Coronavirus (COVID-19): Important Information From Tri-City Medical Center Learn more

6 Ways to Work Towards Lower Blood Pressure

6 Ways to Work Towards Lower Blood Pressure

nurse tests man for blood pressure

High blood pressure, also known as hypertension, affects up to 85 million Americans, of whom 20% are completely unaware. With no noticeable symptoms, hypertension can quietly damage your blood vessels and put a strain on your heart. Left untreated it can lead to many serious health conditions such as heart attack, stroke, heart failure, or peripheral artery disease. Read on to discover 6 ways to prioritize your heart health and work towards lower blood pressure today.

1. Get a Heart Health Screening

If you have high blood pressure, or suspect that you might, you need to see a physician for regular checkups. People often avoid seeing a doctor until a sudden health crisis forces them to go. Don’t wait for an emergency. If you are at risk for health issues such as high blood pressure, the best defense is to go for a physical that includes a heart health screening. Talk to your doctor about your results, what you can do to improve your health, and how you can reduce your risk of having a heart attack, stroke, or another medical event.

2. Eat a Healthy Diet

One of the major strategies for lowering blood pressure is to eat a healthier diet, especially by reducing your intake of red meat, sodium, and sugar. Many processed foods are loaded with sodium, so replacing these items with fresh vegetables and other foods containing little or no sodium can make a big difference. Instead of seasoning food with salt, try using herbs, spices, citrus, vinegar, and other sodium-free ingredients to add delicious flavor.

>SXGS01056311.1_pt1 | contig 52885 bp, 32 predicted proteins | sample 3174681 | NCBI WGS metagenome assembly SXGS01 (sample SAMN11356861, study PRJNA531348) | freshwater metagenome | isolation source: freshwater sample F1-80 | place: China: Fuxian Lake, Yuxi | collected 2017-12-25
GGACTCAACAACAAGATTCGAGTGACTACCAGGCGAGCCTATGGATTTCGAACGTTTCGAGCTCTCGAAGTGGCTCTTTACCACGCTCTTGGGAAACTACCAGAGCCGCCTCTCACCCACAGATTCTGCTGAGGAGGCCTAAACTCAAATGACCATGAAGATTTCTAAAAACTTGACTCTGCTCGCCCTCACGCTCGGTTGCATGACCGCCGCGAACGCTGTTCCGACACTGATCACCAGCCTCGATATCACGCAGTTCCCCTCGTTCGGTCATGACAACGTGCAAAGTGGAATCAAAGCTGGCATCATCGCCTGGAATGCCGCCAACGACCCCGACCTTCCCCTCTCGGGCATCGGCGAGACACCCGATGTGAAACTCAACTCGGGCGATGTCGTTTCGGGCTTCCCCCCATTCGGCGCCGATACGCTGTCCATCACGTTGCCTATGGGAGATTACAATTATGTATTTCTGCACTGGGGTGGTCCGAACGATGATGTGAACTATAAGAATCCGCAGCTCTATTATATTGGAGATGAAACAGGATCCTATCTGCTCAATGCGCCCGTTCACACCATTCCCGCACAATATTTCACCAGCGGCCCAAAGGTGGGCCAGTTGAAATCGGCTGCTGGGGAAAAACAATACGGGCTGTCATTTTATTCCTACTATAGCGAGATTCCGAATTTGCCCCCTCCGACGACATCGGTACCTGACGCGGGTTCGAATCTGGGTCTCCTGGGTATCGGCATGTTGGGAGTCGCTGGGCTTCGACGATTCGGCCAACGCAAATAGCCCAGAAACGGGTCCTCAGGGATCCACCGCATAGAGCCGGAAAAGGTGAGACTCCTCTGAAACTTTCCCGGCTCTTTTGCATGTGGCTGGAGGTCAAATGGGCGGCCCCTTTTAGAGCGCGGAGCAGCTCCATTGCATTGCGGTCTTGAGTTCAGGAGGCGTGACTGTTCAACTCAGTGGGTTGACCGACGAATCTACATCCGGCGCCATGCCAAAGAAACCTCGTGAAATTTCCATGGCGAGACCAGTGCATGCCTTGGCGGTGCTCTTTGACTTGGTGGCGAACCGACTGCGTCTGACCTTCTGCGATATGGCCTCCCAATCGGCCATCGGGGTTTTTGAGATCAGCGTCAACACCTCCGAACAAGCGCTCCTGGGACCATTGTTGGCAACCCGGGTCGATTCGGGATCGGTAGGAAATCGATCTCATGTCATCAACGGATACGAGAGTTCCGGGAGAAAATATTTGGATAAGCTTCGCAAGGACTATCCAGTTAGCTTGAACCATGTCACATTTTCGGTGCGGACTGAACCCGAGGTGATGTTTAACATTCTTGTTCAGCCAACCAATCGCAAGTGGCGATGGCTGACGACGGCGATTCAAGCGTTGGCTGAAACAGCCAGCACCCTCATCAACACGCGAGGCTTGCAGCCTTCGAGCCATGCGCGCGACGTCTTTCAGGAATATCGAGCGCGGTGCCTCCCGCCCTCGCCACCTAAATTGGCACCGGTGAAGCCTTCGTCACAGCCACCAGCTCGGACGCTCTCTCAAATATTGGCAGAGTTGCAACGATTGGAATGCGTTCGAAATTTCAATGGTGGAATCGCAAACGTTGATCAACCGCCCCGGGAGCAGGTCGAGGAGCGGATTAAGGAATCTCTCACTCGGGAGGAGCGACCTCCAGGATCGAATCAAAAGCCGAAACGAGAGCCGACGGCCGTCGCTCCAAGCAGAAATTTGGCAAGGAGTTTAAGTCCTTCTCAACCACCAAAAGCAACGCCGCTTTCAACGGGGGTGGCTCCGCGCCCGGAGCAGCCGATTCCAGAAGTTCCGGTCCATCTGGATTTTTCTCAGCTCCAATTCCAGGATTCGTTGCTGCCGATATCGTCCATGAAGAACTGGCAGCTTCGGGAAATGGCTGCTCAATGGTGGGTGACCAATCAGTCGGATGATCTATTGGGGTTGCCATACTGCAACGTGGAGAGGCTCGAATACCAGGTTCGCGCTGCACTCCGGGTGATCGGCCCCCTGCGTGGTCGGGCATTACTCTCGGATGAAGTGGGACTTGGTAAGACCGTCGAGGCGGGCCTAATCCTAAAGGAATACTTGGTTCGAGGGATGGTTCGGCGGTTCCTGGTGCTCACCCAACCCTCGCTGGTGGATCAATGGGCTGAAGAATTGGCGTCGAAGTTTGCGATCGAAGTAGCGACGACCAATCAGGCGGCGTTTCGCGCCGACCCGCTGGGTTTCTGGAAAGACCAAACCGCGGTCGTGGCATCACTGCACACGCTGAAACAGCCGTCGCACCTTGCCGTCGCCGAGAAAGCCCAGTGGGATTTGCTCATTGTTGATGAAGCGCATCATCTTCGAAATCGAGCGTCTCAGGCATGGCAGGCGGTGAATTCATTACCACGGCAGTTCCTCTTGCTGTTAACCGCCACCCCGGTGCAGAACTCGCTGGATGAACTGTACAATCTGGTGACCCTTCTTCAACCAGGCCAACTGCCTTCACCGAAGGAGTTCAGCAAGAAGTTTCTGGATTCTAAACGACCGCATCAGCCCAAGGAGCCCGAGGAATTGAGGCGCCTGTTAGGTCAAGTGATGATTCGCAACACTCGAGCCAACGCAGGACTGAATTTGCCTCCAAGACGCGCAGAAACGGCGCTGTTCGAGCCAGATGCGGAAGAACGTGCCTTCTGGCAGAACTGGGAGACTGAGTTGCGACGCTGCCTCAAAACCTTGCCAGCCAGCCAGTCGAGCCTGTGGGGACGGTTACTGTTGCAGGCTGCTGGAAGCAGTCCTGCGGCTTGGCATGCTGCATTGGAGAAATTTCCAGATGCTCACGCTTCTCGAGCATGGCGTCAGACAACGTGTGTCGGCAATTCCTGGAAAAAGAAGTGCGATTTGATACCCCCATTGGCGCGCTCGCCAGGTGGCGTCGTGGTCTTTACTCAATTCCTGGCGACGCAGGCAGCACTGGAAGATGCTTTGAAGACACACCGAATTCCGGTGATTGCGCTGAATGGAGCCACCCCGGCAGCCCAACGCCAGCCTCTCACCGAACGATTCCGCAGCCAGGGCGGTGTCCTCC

3. Exercise Regularly

Getting about 20 minutes of moderate, aerobic exercise per day (or a total of 150 minutes per week) is recommended to maintain heart health and bring blood pressure to within a healthy range. Such exercise can include walking, jogging, cycling, swimming, dancing, or other consistent activity. Performing even 10 minutes of physical activity at a time can have a positive impact on your health. What’s more, it’s a great stress-reducer as well.

4. Manage Stress

Speaking of stress, this can also contribute to hypertension. While it is virtually impossible to remove all sources of stress from your life, you can find healthy methods for managing stress. Exercise, meditation, or deep breathing exercises can help. You may find a regular hobby also allows you manage stress in a healthy way, while offering fun and relaxation.

5. Lose Weight

If you’re overweight and have high blood pressure, losing weight may help. Reducing your body weight, even by a few pounds, can help lessen the strain on your heart. Eating healthy foods and getting regular exercise as described above are the some of the most effective ways to lose weight if your doctor recommends that you do so.

6. Quit Smoking

Smoking is a major contributor to hypertension. Each cigarette you smoke elevates your blood pressure for a period that lasts after you have finished it. If you smoke regularly, you’re raising your blood pressure regularly, too. Cutting down on smoking – or better yet, quitting altogether – can help reduce your blood pressure right away. You will also reduce your risk for other smoking-related dangers such as stroke, emphysema, and cancer.

If your physician puts you on medication for hypertension, take it exactly as prescribed. By making these additional 6 lifestyle changes you can also help lower your blood pressure naturally. Over time, this may allow you to cut back on high blood pressure medication. It will certainly improve your overall quality of life and help you avoid many other health concerns as well.

Ready to take control of your blood pressure? Schedule an appointment for a heart screening today.